Evaluation of an Innovative Critical Power Model in Intermittent Vertical Jump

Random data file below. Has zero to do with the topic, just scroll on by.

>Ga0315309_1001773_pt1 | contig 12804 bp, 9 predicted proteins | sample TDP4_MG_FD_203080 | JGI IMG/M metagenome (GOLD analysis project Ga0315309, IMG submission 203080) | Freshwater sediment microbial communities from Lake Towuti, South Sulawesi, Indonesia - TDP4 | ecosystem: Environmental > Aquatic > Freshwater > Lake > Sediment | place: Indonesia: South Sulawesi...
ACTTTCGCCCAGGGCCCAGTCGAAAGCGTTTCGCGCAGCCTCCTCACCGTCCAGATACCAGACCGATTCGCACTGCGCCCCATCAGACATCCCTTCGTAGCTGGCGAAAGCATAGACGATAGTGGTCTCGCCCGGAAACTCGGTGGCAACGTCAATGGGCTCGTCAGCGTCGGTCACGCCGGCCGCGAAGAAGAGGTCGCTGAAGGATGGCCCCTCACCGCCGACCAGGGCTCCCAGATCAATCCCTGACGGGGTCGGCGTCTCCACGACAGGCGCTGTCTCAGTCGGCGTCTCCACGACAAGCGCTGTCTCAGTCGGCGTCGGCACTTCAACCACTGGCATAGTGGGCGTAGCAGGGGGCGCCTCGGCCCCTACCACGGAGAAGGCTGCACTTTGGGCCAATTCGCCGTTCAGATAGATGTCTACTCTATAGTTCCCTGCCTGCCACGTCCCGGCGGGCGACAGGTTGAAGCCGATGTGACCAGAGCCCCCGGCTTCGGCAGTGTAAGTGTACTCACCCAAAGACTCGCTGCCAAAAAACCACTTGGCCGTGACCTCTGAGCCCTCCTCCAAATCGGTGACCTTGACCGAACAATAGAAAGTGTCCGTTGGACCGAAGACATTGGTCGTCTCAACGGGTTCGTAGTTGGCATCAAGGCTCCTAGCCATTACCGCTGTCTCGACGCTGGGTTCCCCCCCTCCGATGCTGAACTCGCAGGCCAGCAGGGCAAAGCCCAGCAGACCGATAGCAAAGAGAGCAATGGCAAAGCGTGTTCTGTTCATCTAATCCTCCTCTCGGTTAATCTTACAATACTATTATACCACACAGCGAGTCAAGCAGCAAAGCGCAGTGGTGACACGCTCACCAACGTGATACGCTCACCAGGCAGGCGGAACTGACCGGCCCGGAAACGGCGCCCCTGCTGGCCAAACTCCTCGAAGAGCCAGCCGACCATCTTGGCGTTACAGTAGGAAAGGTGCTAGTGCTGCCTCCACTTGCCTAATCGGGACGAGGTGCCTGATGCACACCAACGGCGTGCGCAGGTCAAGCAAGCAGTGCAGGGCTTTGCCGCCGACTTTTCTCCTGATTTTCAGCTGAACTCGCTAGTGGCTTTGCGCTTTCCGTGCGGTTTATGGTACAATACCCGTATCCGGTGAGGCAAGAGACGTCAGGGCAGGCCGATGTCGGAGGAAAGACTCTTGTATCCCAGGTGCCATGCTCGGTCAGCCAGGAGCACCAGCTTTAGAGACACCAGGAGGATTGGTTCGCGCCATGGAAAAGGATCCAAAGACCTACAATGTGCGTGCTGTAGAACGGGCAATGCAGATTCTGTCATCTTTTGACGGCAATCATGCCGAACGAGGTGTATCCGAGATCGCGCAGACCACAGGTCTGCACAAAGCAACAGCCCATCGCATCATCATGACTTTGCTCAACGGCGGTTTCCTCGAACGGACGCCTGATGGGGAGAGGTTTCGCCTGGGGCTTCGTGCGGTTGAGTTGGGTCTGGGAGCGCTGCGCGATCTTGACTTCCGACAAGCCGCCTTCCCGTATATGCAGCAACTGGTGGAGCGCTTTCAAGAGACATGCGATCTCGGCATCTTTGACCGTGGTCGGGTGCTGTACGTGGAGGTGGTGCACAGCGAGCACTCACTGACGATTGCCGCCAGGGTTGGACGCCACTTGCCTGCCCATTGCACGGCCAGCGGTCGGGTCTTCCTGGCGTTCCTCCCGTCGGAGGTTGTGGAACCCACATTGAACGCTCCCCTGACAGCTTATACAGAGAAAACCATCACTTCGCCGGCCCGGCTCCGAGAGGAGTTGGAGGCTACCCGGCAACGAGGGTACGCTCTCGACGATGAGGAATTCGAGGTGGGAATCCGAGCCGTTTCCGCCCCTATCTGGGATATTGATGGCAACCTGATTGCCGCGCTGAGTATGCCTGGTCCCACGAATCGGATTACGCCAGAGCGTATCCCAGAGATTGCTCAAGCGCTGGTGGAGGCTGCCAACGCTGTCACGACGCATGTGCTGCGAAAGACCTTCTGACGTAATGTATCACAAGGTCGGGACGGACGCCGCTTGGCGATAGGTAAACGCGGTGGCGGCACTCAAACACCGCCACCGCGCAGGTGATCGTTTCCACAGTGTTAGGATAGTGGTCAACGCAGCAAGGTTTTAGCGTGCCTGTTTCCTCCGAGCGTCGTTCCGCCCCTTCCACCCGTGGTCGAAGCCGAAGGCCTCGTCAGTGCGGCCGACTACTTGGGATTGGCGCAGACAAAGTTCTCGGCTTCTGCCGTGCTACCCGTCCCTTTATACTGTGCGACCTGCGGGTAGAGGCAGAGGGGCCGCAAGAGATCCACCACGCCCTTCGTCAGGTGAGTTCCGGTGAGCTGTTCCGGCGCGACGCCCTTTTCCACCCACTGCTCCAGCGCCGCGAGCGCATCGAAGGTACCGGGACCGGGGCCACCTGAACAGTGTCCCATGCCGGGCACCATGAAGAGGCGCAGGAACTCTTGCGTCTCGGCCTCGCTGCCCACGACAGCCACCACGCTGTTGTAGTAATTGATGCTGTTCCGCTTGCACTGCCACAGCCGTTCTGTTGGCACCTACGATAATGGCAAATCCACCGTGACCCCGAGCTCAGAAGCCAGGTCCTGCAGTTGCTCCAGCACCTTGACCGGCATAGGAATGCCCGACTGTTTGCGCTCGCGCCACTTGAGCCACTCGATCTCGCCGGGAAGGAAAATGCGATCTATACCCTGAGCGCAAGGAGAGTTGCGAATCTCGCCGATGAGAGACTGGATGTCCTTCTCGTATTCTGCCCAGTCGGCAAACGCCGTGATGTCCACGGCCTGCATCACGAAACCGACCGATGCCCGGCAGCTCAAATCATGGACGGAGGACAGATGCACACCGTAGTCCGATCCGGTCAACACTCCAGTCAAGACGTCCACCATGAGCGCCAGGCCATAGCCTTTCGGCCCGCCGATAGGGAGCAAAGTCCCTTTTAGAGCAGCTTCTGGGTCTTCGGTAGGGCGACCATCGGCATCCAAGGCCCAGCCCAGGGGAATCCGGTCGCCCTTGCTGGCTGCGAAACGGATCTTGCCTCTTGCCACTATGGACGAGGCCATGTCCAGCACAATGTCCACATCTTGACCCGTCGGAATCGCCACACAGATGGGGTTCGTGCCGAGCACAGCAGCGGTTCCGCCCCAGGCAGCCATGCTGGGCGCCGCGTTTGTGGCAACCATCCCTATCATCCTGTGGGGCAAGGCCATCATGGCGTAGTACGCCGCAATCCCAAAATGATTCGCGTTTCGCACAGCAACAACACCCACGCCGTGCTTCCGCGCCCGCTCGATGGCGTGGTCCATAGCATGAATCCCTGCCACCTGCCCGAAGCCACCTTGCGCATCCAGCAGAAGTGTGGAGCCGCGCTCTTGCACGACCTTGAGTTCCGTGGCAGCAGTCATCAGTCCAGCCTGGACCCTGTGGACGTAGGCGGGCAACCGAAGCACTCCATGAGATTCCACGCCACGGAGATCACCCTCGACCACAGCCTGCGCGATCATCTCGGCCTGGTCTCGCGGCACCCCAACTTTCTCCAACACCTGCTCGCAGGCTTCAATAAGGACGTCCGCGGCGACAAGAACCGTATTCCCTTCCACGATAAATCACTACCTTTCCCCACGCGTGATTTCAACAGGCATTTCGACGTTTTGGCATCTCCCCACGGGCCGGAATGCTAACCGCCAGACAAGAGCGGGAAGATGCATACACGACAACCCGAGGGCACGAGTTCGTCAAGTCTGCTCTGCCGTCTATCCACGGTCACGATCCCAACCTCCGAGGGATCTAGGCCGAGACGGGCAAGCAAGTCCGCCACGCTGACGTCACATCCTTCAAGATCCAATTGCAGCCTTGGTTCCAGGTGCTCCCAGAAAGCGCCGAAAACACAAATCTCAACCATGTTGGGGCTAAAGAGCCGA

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The aim of this study was to test if the critical power model can be used to determine the critical rest interval (CRI) between vertical jumps. Ten males performed intermittent countermovement jumps on a force platform with different resting periods (4.1 +/- 0.3 s, 5.0 +/- 0.4 s, 5.9 +/- 0.6 s). Jump trials were interrupted when participants could no longer maintain 95% of their maximal jump height. After interruption, number of jumps, total exercise duration and total external work were computed. Time to exhaustion (s) and total external work (J) were used to solve the equation Work = a + b . time. The CRI (corresponding to the shortest resting interval that allowed jump height to be maintained for a long time without fatigue) was determined dividing the average external work needed to jump at a fixed height (J) by b parameter (J/s). in the final session, participants jumped at their calculated CRI. A high coefficient of determination (0.995 +/- 0.007) and the CRI (7.5 +/- 1.6 s) were obtained. In addition, the longer the resting period, the greater the number of jumps (44 13, 71 28, 105 30, 169 53 jumps; p<0.0001), time to exhaustion (179 +/- 50, 351 +/- 120, 610 +/- 141, 1,282 +/- 417 s; p<0.0001) and total external work (28.0 +/- 8.3, 45.0 +/- 16.6, 67.6 +/- 17.8, 111.9 +/- 34.6 kJ; p<0.0001). Therefore, the critical power model may be an alternative approach to determine the CRI during intermittent vertical jumps.